Rising Costs and Declining Numbers: Attendance at College Games


A couple fans wait in the stands at Rice Eccles Stadium after a 21-7 loss to the Washington Huskies on Sat. Sept. 15, 2018.(Photo by: Justin Prather | The Utah Chronicle).

By Adam Cochran, Sports Writer


Attendance at college sporting events is falling. People aren’t getting out to games as much as they used to. This is the first year that I remember hearing people complain about the MUSS not being completely full for every game. The irony about that is that this University of Utah football team is arguably the best in history, and it is certainly the best team we’ve had since the 2008 season when the Utes won the Sugar Bowl.

A decline in attendance is a nationwide problem, not just at the U. The University of Notre Dame — outside of South Bend, Indiana — has a football program steeped in history. In 1973, the Irish began a streak of selling out every game they played in South Bend. This streak withstood a stadium renovation in 1997 that added 21,000 seats to the stadium, taking the capacity from 59,000 to over 80,000 people every week.

Fast forward 46 years. It’s now 2019. On Nov. 16, in a game against the United States Naval Academy, this streak ended. Notre Dame failed to sell out their stadium for the first time in almost half a century. The day will not be remembered for the dominating victory the Irish handed a rival. Instead, it will be remembered as the day the streak ended. It will be remembered as the end of an era.


Why the Decline?


Empty seats after the Utes give up a 21-7 loss to the Washington Huskies at Rice Eccles Stadium in Salt Lake City, Utah on Sat. Sept. 15, 2018.(Photo by: Justin Prather | The Utah Chronicle).

Every year, technology makes the world feel a little bit smaller. It connects people while they are still very distant. This is awesome. I can video chat with a family member while they are overseas to tell them some big news. I can follow the lives of people who I would have otherwise lost contact with.

With the current technology, every game can be seen from the comfort of one’s living room. For a college football junkie like myself, this is glorious. I watched four high-profile college football games on a day that my favorite team, the Utes, had a bye.

My TV switched seamlessly between the two of those games that happened to be airing at the same time. I never had to wait in line for food or the bathroom. It was a fantastic Saturday for me and the results went in favor of the Utes.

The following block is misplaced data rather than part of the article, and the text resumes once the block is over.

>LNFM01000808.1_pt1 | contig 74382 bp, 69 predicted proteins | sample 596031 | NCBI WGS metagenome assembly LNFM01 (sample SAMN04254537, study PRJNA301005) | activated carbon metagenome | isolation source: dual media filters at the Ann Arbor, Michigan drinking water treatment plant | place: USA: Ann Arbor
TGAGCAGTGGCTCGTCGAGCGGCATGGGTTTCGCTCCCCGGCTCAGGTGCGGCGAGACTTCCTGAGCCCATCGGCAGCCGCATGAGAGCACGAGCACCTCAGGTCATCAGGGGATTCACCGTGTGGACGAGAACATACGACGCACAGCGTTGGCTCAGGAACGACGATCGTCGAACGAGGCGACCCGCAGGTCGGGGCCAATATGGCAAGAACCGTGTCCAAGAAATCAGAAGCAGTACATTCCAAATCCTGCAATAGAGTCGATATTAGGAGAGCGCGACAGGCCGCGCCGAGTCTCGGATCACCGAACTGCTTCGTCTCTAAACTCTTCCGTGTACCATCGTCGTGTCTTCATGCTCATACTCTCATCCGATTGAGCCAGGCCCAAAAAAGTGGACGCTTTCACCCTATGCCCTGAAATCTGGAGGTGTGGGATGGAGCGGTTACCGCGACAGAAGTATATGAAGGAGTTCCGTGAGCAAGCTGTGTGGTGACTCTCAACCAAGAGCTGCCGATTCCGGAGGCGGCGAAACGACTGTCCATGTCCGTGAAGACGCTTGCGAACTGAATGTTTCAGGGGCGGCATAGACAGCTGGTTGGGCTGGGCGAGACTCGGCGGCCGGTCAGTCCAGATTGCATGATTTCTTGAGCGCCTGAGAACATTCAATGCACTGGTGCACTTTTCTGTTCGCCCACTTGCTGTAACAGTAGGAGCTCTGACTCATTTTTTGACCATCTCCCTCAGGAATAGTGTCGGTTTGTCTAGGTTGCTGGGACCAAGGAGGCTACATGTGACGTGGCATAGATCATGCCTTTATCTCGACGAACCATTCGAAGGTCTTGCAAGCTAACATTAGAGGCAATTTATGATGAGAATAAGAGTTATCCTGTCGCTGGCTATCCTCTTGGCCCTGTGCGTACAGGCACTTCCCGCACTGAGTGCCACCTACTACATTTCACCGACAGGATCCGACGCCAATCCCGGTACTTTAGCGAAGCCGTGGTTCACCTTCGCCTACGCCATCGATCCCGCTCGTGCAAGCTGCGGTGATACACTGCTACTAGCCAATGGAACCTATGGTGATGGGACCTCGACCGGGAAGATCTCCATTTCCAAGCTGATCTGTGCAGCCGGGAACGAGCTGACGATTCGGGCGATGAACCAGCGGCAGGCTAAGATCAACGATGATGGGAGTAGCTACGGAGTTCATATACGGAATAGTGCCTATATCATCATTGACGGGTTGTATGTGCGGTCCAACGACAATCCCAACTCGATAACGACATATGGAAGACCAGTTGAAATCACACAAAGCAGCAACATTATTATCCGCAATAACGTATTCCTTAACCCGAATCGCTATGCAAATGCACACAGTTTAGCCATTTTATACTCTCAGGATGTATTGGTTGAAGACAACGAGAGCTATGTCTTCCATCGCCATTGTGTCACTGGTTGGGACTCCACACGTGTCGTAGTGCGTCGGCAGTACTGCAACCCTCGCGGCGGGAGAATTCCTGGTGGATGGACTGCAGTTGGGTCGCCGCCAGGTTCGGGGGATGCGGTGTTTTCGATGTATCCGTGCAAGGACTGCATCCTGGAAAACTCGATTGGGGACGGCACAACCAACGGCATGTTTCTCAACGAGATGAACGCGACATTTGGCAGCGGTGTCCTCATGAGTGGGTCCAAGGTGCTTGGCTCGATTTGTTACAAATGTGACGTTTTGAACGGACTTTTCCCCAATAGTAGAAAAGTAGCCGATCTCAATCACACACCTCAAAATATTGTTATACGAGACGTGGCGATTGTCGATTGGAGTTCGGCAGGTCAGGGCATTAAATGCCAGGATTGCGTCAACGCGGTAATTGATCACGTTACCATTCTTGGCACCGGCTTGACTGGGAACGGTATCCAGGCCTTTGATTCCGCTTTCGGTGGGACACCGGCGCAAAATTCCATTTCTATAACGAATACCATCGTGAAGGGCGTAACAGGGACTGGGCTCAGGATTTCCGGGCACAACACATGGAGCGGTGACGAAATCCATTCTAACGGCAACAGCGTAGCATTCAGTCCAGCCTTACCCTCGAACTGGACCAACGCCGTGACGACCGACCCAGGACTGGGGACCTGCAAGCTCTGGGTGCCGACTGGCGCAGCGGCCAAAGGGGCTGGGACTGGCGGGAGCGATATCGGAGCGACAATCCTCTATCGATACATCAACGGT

This comfort and technology is contributing to the decline of attendance. I can sit on my couch, with an HD TV and get a better view of what’s happening on the field than I would if I were sitting almost anywhere in the stadium.


Escalated Price

Another reason attendance is declining is the price. Even as a student, if I want to join the MUSS with one extra visitor pass, I have to pay almost $300. There are free student tickets available, but if I want a guest pass to take a friend with me, it will cost me between $20-$60 for the game, but this is cheap compared to the general admission prices.

Looking for tickets on the secondary ticket market will cost you a pretty penny. Sometimes, this means hundreds of dollars for two tickets to a game, and most of those people are just trying to get back what they paid for the tickets as the tickets themselves are simply that expensive.


What’s the Big Deal?

Empty seats after the Utes give up a 21-7 loss to the Washington Huskies at Rice Eccles Stadium in Salt Lake City, Utah on Sat. Sept. 15, 2018.(Photo by: Justin Prather | The Utah Chronicle).

Attendance is a large part of the game. Fan involvement contributes significantly to momentum, and at times, especially in football, can cause the visiting team to commit penalties. At the U’s women’s basketball team’s Halloween exhibition game against Westminster, over 6,000 elementary school students attended, turning the Jon M. Huntsman Center into a thunderous venue for a basketball game.

“That’s why the attendance piece is such a big part of building a program,” said head coach Lynne Roberts. “These games are hard to duplicate throughout the year. Very rarely are you going to have 6,000 kids screaming like that, but my vision for this program is to get 6,000 fans screaming like that, whether they’re 60 or 6. You can see why it’s such a big deal. It’s not a secret formula that the teams that win and get on the national map have a fan base behind them.”

Some of my best memories as a student at the U are at sporting events. I love screaming and high-fiving strangers as the football team makes an incredible play. I love yelling at the top of my lungs as someone on the basketball team sinks a clutch 3-pointer. If I could say anything to students, go to sporting events. They are fun — the atmosphere is great at this school. You can get a free ticket for yourself to any sporting event, and some even allow you to bring a guest. So go while you can and enjoy the camaraderie that comes with sports fandom and help our Utes win their big games.


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